University of California, Los Angeles Department of Statistics Statistics 100A Exam 1 21 October 2010 Name: Instructor: Nicolas Christou
Problem 1 (15 points) Three cards are identical in form except that both sides of the first one are colored green, bot

University of California, Los Angeles Department of Statistics Statistics 100A Exam 1 23 October 2007 Name: Instructor: Nicolas Christou
Problem 1 (25 points) Answer the following questions: a. What is the probability that you and the person sitting next

University of California, Los Angeles Department of Statistics Statistics 100A Exam 2 13 May 2011 Name: Instructor: Nicolas Christou
Problem 1 (25 points) Answer the following questions: a. Let X (, ). Show that Y = cX follows (, c).
b. Let X N (, ). Find

University of California, Los Angeles Department of Statistics Statistics 100A Homework 3
EXERCISE 1 Use the binomial theorem (go back to your classnotes from the beginning of the course) to show that if n X b(n, p) then x=0 p(x) = 1. EXERCISE 2 New York

University of California, Los Angeles Department of Statistics Statistics 100A Combinatorial analysis Basic principle of counting: Suppose two experiments are to be performed. Then, if the first experiment can result in m outcomes and if for each outcome

University of California, Los Angeles Department of Statistics Statistics 100A Occupancy problem
Consider n = 7 cells and r = 7 marbles. In how many ways can the 7 marbles be distributed in the 7 cells? Please complete the table below. Occupancy numbers 1

Probability Rules
Elisa Long
UCLA Anderson School of Management
A. Probability Experiments
An experiment (eg, die roll, coin toss) is an activity or procedure that produces distinct,
well-dened possibilities called outcomes. Outcomes are the nest grain; t

Conditional Probability & BayesRule
Elisa Long
UCLA Anderson School of Management
In this class, we assume a Bayesian perspective when thinking about probabilities. In a
nutshell, this means that the probability of an uncertain event occurring is a degree

University of California, Los Angeles Department of Statistics Statistics 100A Exam 2 16 November 2010 Name: Instructor: Nicolas Christou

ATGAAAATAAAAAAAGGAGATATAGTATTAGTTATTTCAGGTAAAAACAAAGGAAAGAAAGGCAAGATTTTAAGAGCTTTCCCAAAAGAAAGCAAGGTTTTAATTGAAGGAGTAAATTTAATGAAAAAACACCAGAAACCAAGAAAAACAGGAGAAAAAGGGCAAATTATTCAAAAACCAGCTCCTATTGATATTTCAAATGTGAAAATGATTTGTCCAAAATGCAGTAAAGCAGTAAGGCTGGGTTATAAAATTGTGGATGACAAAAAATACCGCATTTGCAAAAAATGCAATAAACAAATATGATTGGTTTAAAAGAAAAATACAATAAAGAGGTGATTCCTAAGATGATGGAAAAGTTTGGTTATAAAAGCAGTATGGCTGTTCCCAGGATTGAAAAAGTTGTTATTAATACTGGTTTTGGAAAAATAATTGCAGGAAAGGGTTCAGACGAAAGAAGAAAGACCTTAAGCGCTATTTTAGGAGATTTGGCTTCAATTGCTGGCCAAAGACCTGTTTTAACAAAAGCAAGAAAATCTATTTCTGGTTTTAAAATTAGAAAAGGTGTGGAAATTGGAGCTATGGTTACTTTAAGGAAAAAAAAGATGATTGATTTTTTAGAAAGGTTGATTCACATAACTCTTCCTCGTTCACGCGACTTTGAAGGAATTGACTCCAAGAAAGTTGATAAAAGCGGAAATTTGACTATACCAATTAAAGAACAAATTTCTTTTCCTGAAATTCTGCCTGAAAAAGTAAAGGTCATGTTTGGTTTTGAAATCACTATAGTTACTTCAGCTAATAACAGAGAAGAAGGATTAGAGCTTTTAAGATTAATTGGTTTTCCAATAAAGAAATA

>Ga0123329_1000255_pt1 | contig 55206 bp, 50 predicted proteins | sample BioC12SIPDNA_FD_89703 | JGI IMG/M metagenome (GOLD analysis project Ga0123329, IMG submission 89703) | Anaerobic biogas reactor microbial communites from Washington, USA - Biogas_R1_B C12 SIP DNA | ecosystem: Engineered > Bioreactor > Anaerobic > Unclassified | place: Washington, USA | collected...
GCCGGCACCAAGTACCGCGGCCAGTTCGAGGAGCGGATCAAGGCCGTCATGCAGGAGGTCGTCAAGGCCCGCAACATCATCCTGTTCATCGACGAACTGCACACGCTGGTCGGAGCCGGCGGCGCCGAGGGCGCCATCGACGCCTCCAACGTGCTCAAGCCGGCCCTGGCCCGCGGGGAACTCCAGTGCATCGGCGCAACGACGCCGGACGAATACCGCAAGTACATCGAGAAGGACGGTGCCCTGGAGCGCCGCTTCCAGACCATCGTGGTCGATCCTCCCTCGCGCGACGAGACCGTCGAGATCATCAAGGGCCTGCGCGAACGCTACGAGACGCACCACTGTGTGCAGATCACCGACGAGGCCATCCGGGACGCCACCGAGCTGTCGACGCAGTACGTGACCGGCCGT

Problem 1 (25 points) Answer the following questions: a. Many people cancel their reservations at hotels at the last

University of California, Los Angeles Department of Statistics Statistics 100A Exam 1 23 October 2007 Name: Instructor: Nicolas Christou
Problem 1 (25 points) Answer the following questions: a. What is the probability that you and the person sitting next

1. Let V be a vector space with inner product (, ). (a) Show that if u, v V satisfy u + v = u v then u and v are orthogonal. (b) Suppose that v, w V instead satisfy v = 1, w = 2, and v + w = 1. Find (v, w). 2. Let V be a vector space and cfw_v1 , ., vk b

STAT 100A Review for midterm
Note: The following are the materials to be covered in the midterm.
1
Basic concepts
When an experiment is performed, the outcome can be random. The sample space is the set of all the possible outcomes. It is often denoted by

STAT 100A HWV Due next Wed in class
Problem 1: For a discrete random variable X , prove (1) E[aX + b] = aE[X ] + b. (2) Var[aX + b] = a2 Var[X ]. Problem 2: For two discrete random variables X and Y , if X and Y are independent, prove (1) E[X + Y ] = E[X

STAT 100A HWIV Due next Wed in class
Problem 1: For Z Bernoulli(p), calculate E[Z ]. Problem 2: For X Binomial(n, p), calculate E[X ]. Problem 3: For X Geometric(p), calculate E[X ]. Problem 4: Suppose we have a ve-letter alphabet, A, B, C, D, E, and thei

STAT 100 Homework II Answer Key
Problem 1: Let X and Y be the two numbers respectively. p(X > 3) = 1/3. p(X > 3|X + Y > 9) = 1. p(X = k|X Y | > 2) = p(X = k, |X Y | > 2)/p(|X Y | > 2). p(|X Y | > 2) = 12/36 = 1/3. p(X = 1, |X Y | > 2) = 3/36 = 1/12. So p(

STAT 100A HWI Solution
Problem 1: Suppose we ip a fair coin 4 times independently. (1) What is the sample space? A: The sample space consists of all the 24 = 16 sequences of heads and tails. (2) What is the set that corresponds to the event that the numbe

STAT 100A HWII Solution
Problem 1: If we ip a fair coin n times independently, what is the probability that we observe k heads? k = 0, 1, ., n. Please explain your answer. A: The probability is n /2n . The reason is that all the 2n sequences are equally l

STAT 100A HWIII Solution
Problem 1: Prove the following two identities (C stands for cause, E stands for eect), where cfw_Ci , i = 1, ., n partition the whole sample space. (1) Rule of total probability: P (E ) = n P (Ci )P (E |Ci ). i=1 A: P (E ) = P (n

STAT 100A HWIV Solution
Problem 1: Suppose we roll a biased die, the probability mass function is p(1) = .1, p(2) = .1, p(3) = .1, p(4) = .2, p(5) = .2, and p(6) = .3. Let X be the random number we get by rolling this die. (1) Calculate Var(X ). A: Var(X

STAT 100A HWV Solution
Problem 1: For both discrete and continuous cases, prove (1) E[a + bX ] = a + bE[X ]. A: For discrete case, let p(x) be the probability mass function of X . Then E[a + bX ] = (a + bx)p(x) = a x p(x) + b x xp(x) = a + bE[X ]. x For c

STAT 100A HWVI Solution
Problem 1: Suppose we ip a fair coin n times independently. Let X be the number of heads. Let k = n/2 + z n/2, or z = (k n/2)/( n/2). Let g (z ) = P (X = k ). 2 (1) Using the Stirling formula n! 2nnn en , show that g (0) 1 n . a b

STAT 100A HWIII Due next Wed in class
Problem 1: Suppose an urn has r red balls and b blue balls. We random pick a ball, and then we put three balls of the same color back to the urn. After that we randomly pick a ball again. (1) What is the probability t